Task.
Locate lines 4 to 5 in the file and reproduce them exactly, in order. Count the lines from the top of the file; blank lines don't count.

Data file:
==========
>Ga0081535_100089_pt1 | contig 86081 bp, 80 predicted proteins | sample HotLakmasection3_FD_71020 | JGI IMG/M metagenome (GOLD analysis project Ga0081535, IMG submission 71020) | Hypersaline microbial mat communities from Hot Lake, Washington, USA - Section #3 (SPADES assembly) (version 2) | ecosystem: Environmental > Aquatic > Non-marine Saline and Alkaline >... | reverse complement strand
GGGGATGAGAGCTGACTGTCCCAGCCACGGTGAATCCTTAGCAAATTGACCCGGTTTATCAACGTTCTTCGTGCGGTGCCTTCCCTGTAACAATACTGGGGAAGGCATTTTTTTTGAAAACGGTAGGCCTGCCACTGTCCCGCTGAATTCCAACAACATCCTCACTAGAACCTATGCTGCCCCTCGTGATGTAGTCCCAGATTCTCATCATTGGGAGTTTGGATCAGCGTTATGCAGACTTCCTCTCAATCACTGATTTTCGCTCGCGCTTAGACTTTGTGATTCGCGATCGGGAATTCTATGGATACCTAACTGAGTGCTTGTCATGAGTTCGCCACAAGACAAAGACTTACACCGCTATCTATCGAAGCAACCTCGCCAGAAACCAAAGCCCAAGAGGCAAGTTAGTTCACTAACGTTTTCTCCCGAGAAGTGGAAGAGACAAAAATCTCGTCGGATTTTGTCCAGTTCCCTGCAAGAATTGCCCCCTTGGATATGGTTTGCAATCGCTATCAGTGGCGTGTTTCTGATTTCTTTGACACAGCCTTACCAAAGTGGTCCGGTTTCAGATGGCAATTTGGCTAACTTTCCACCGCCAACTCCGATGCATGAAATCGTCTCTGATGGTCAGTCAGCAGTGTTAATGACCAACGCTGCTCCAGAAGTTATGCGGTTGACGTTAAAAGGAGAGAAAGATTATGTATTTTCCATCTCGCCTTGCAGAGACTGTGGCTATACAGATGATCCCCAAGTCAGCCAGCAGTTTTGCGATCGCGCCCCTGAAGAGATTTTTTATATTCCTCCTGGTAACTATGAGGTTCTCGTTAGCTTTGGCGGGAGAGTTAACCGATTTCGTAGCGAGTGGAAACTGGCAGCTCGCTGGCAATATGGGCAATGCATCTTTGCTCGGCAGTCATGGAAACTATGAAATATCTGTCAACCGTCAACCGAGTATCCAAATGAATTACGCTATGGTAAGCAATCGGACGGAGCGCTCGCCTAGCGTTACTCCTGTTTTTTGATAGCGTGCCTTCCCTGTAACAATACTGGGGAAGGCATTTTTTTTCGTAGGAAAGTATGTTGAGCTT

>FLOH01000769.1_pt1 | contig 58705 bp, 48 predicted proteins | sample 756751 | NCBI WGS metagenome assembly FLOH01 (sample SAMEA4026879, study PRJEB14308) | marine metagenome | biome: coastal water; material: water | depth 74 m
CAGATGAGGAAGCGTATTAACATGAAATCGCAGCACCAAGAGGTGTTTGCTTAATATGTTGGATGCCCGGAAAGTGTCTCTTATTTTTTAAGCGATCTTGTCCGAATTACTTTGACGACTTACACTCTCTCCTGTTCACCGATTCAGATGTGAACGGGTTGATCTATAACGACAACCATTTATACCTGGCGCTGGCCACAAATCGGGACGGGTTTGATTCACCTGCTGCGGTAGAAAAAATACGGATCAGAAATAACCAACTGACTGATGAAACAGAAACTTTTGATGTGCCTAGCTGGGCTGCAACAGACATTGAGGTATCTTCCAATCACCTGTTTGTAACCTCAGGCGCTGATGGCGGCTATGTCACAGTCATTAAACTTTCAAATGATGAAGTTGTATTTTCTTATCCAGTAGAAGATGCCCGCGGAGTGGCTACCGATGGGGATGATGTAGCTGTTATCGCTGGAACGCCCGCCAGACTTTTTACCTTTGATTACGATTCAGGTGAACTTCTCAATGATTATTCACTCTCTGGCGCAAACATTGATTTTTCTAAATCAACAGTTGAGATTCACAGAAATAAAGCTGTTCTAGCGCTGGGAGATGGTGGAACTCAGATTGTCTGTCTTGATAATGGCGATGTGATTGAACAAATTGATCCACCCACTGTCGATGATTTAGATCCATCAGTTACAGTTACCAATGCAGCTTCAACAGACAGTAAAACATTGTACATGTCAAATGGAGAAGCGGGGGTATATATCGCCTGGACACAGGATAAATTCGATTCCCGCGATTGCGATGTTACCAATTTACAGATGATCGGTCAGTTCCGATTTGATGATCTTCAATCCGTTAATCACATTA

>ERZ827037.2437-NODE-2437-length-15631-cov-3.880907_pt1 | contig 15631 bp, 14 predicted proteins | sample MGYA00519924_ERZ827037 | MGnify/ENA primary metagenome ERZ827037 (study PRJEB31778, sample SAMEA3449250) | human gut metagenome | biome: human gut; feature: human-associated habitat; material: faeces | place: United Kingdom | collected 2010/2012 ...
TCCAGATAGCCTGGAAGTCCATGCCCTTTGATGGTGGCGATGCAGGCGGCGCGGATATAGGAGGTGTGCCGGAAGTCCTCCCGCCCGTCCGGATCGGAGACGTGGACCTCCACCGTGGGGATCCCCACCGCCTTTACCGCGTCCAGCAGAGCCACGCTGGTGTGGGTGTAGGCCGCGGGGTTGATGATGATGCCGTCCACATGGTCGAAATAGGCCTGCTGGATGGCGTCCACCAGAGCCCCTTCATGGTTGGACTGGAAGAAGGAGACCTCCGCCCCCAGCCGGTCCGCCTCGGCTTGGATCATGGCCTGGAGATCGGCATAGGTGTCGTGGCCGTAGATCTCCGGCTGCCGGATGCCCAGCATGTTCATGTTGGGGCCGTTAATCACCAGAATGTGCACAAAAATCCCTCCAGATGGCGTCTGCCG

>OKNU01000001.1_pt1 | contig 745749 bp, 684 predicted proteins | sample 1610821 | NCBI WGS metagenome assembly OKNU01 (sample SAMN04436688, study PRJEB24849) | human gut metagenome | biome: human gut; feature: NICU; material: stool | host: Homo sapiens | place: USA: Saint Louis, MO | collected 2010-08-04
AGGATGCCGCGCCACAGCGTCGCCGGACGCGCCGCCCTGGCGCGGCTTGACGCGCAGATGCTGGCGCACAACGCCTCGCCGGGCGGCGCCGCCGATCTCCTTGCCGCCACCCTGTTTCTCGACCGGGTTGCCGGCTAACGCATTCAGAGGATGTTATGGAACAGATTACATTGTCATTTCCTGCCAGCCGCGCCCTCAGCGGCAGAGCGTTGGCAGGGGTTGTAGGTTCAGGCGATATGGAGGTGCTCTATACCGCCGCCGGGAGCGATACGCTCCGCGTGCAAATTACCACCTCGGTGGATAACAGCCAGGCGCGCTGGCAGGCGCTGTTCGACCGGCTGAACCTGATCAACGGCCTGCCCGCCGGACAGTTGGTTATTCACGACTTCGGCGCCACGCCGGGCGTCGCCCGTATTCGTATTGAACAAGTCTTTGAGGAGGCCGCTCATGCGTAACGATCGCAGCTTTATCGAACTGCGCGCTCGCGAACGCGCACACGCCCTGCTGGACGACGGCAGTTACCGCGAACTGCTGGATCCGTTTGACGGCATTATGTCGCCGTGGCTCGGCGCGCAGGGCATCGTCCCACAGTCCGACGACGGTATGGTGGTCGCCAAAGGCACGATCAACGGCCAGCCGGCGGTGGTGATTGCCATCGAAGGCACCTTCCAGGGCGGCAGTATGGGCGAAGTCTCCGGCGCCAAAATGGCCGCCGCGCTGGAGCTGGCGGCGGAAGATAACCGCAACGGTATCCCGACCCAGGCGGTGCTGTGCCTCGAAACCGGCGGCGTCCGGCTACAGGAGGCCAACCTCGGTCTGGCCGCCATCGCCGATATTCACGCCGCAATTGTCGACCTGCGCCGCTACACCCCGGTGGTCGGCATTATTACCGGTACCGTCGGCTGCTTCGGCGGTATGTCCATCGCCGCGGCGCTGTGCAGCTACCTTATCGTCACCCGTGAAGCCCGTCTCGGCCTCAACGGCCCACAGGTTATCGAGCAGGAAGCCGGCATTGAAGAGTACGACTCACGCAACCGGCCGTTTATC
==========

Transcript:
CAGATGAGGAAGCGTATTAACATGAAATCGCAGCACCAAGAGGTGTTTGCTTAATATGTTGGATGCCCGGAAAGTGTCTCTTATTTTTTAAGCGATCTTGTCCGAATTACTTTGACGACTTACACTCTCTCCTGTTCACCGATTCAGATGTGAACGGGTTGATCTATAACGACAACCATTTATACCTGGCGCTGGCCACAAATCGGGACGGGTTTGATTCACCTGCTGCGGTAGAAAAAATACGGATCAGAAATAACCAACTGACTGATGAAACAGAAACTTTTGATGTGCCTAGCTGGGCTGCAACAGACATTGAGGTATCTTCCAATCACCTGTTTGTAACCTCAGGCGCTGATGGCGGCTATGTCACAGTCATTAAACTTTCAAATGATGAAGTTGTATTTTCTTATCCAGTAGAAGATGCCCGCGGAGTGGCTACCGATGGGGATGATGTAGCTGTTATCGCTGGAACGCCCGCCAGACTTTTTACCTTTGATTACGATTCAGGTGAACTTCTCAATGATTATTCACTCTCTGGCGCAAACATTGATTTTTCTAAATCAACAGTTGAGATTCACAGAAATAAAGCTGTTCTAGCGCTGGGAGATGGTGGAACTCAGATTGTCTGTCTTGATAATGGCGATGTGATTGAACAAATTGATCCACCCACTGTCGATGATTTAGATCCATCAGTTACAGTTACCAATGCAGCTTCAACAGACAGTAAAACATTGTACATGTCAAATGGAGAAGCGGGGGTATATATCGCCTGGACACAGGATAAATTCGATTCCCGCGATTGCGATGTTACCAATTTACAGATGATCGGTCAGTTCCGATTTGATGATCTTCAATCCGTTAATCACATTA

>ERZ827037.2437-NODE-2437-length-15631-cov-3.880907_pt1 | contig 15631 bp, 14 predicted proteins | sample MGYA00519924_ERZ827037 | MGnify/ENA primary metagenome ERZ827037 (study PRJEB31778, sample SAMEA3449250) | human gut metagenome | biome: human gut; feature: human-associated habitat; material: faeces | place: United Kingdom | collected 2010/2012 ...